- Consideration of possible locations for sledding
- Dave noted that he had invited Representative Mike D’Agostino to speak at the January meeting regarding the new gubernatorial administration and General Assembly. (Mike subsequently accepted.)
- Mark Foran has contact information for a retired Hamden firefighter who has a presentation on the history of the Hamden Fire Department. His recent appearance at the Dunbar Civic Association was well received.
Adjournment. The meeting adjourned at 8:15.
September 20, 2018 Meeting Notes
Welcome. This meeting was held at the Children’s Center of Hamden, 1400 Whitney Avenue. President Dave Bechtel called the meeting to order about 7:10. He welcomed everyone and thanked the Children’s Center for hosting the meeting and providing the snacks and beverages.
- Michael Ross has resigned as Chair of the Library Committee
- At the Board of Ed Operations committee meeting on Monday, September 24, there will be a presentation of the revised report from the consultants working on “Rethink, Restructure, Revise” plan for Hamden schools. The meeting will be at 7:00 pm at the Hamden Middle School.
- There will be a Town-Wide Forum on LED Streetlights – Sat. Sept. 29, 2-4pm, Hamden High School. Room C-107.
Committee Updates. WCA committee updates included:
- Music Committee. Dave reviewed the very well attended summer 2018 series. He also reported that Jan Kazienko, who has chaired the music committee for several years has resigned and Deidre Dolan will be the new chair. New committee members are always welcome so think about it and watch for meeting announcements later this year.
- Library Committee: WCA vice president Connie Mattheson reported that in July, the Committee members presented a check to the Library Director and Board for $2,350, proceeds from the Books and Booze fundraiser for the Whitneyville Branch Library. The Committee will meet in October to make plans for this year’s events and to choose a new chair. Any new members are welcome.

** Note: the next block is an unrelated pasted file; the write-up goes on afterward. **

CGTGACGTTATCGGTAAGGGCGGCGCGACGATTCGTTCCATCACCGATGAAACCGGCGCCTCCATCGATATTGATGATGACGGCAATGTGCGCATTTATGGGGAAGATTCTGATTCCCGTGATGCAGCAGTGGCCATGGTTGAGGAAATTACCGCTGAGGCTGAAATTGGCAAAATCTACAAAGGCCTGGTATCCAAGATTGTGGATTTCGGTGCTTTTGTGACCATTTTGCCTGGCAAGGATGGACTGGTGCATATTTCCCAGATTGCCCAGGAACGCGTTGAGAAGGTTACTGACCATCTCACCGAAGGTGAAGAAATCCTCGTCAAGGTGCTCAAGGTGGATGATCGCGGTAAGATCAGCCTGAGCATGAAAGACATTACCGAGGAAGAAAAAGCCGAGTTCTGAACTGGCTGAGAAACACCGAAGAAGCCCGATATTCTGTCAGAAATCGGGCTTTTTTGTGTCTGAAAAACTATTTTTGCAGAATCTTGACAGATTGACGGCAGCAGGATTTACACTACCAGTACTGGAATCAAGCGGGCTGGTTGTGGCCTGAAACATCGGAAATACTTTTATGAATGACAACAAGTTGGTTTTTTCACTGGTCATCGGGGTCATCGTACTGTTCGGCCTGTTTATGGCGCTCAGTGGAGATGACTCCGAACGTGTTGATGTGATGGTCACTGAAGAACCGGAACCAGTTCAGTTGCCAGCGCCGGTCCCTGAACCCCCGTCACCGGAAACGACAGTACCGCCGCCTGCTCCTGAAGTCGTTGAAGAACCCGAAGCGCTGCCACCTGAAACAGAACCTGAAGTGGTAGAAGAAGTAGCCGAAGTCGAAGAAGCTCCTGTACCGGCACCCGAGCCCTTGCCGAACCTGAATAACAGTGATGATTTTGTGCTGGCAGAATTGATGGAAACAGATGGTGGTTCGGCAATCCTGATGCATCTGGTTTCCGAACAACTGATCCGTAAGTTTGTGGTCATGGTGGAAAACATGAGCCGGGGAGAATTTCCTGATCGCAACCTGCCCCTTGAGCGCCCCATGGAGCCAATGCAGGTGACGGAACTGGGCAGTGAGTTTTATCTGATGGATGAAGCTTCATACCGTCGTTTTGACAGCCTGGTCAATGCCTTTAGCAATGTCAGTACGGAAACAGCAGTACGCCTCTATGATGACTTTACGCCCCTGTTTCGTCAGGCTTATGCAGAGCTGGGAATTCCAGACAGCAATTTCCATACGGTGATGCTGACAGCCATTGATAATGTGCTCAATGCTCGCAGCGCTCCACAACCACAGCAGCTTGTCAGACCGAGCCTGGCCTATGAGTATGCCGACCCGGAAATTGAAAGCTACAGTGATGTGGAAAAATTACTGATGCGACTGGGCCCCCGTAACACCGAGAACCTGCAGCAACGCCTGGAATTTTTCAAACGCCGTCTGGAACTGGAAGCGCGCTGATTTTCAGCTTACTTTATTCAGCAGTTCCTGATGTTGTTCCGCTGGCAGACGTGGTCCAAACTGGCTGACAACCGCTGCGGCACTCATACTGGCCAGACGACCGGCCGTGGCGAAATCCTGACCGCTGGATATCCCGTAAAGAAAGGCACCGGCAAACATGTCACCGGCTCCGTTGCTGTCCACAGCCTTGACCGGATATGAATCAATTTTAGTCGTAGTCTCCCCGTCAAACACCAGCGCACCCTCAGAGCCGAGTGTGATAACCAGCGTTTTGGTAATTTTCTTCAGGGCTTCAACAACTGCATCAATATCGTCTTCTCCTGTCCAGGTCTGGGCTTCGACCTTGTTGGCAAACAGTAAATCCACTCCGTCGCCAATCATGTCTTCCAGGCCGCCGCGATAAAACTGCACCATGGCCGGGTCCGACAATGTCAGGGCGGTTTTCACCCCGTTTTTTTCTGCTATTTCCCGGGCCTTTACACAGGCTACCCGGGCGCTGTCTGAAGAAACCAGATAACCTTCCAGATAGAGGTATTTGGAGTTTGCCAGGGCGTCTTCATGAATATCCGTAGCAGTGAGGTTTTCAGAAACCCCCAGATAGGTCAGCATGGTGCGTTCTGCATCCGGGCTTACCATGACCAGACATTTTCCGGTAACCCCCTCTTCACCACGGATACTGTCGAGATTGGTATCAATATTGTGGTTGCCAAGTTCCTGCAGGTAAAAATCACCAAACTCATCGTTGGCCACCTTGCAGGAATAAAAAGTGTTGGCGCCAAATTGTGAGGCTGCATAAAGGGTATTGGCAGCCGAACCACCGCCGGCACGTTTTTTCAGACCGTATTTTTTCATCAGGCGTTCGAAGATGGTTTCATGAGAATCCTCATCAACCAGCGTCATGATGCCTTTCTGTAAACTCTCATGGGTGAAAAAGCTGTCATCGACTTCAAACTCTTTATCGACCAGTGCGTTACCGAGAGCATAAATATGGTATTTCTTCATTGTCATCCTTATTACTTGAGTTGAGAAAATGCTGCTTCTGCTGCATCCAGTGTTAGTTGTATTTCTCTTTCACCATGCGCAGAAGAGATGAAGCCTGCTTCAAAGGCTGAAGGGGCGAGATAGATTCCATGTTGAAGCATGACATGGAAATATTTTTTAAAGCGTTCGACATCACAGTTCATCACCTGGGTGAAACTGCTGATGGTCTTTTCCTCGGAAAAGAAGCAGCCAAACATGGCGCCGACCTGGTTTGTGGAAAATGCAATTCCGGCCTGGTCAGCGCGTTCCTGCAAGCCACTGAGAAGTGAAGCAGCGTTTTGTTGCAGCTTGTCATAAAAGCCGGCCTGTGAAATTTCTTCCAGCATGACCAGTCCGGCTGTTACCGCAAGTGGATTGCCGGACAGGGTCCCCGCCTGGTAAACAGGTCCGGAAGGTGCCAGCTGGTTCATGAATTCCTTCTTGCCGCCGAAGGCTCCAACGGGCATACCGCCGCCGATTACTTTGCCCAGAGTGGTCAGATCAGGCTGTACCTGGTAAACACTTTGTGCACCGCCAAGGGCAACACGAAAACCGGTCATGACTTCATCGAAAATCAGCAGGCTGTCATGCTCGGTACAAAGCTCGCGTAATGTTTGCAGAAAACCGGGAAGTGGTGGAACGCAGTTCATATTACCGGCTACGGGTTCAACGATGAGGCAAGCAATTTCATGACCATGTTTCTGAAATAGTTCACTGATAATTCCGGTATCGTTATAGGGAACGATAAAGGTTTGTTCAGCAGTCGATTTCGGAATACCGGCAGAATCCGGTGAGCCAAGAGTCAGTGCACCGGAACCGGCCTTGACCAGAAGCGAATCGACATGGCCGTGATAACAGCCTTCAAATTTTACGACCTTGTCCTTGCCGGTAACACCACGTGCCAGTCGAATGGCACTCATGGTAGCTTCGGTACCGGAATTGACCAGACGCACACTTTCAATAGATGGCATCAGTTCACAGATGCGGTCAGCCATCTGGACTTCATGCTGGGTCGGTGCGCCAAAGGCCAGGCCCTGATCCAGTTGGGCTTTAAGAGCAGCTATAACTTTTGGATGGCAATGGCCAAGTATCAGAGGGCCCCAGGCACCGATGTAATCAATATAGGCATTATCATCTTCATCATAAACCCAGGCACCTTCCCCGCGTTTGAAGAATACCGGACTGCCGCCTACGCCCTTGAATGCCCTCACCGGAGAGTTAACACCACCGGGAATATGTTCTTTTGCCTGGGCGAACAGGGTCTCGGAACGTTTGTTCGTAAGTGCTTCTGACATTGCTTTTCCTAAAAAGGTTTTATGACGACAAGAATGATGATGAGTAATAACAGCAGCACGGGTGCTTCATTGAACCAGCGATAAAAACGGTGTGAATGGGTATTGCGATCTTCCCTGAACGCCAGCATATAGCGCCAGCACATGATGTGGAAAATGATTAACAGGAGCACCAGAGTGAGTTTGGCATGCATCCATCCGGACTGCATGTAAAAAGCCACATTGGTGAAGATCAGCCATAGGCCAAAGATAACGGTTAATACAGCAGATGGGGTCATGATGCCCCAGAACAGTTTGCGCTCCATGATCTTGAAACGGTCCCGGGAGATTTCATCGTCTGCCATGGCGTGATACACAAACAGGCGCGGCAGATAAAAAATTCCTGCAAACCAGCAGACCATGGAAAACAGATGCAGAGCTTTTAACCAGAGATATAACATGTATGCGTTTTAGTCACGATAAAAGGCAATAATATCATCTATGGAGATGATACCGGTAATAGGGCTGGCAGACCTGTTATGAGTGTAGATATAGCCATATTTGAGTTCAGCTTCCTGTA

Program: Dave introduced the program, noting that the Children’s Center is a very visible part of our community and yet many of us don’t really know what they do. He introduced Dan Lyga (Chief Executive Officer), and turned the program over to Dan. Dan introduced Cheryl Smith (Chief Operating Officer), Sarah Lockery (Director of Development and Community Relations) and Detective Stephen Rossacci (Hamden Police Department liaison to the Children’s Center).
Dan started with the history of the Children’s Center, showing the evolution of locations and services provided for the past 185 years:
- 1833: Began as an orphanage, New Haven Orphan Asylum, the first child caring facility in Connecticut;
- 1925: Moved to current location in Hamden;
- 1940’s-50’s: Added medical care for children with polio;
- Served as adoption agency for a period of time;
- 1960’s – 1980’s: Added treatment for children with behavioral health and substance abuse issues: and
- 1990’s – 2005: Provided services and treatment with heavy emphasis on residential treatment. (100+ youth sleeping onsite and 45 day-program slots.)
Cheryl provided more detail on the programs and services provided in recent years and helped us understand how the evolution of research and theories of treatment impact what services and programs the Center provides.
- Currently (2018) has 47 beds and almost 100 served in day programs. This clearly demonstrates the shift from congregate care to day programs since 2005.
- Currently there are nine discreet programs currently administered by the Children’s Center.
- Program types vary from Clinical Day school, to Outpatient Substance Abuse to Crisis Stabilization and full Residential Treatment.
- The number of clients, the age ranges, and the gender vary by program.
- The average stay varies from 3 days to 12 months and one small group home serves adult women as long as needed.
- The Center also offers a number of programs for the children in addition to treatment and school. These include culinary arts, music and a gardening/ healthy eating / farmers’ market activity.
Detective Rossacci explained his role as police liaison officer. He discussed his types of engagement and interaction with the children and the Center and clarified what the police can and cannot do:
- Clarified laws regarding stopping juveniles. Per a 2005 law, staff at the Children’s Center are not allowed by law to physically restrain youth from leaving unless they are a threat to themselves or others. That is why people may see staff following a young person trying to convince them to return to the Center.
- Shared broader juvenile justice problems seen statewide, including auto thefts related to gang activities and how police departments are responding.
- The Children’s Center has been partnering with Hamden Police Department – assigning an additional officer in the neighborhood every evening starting at 6 pm. The officer checks in with the 24-hour onsite supervisor and is the first point of contact for any concerns from The Children’s Center or the 911 operator in Hamden.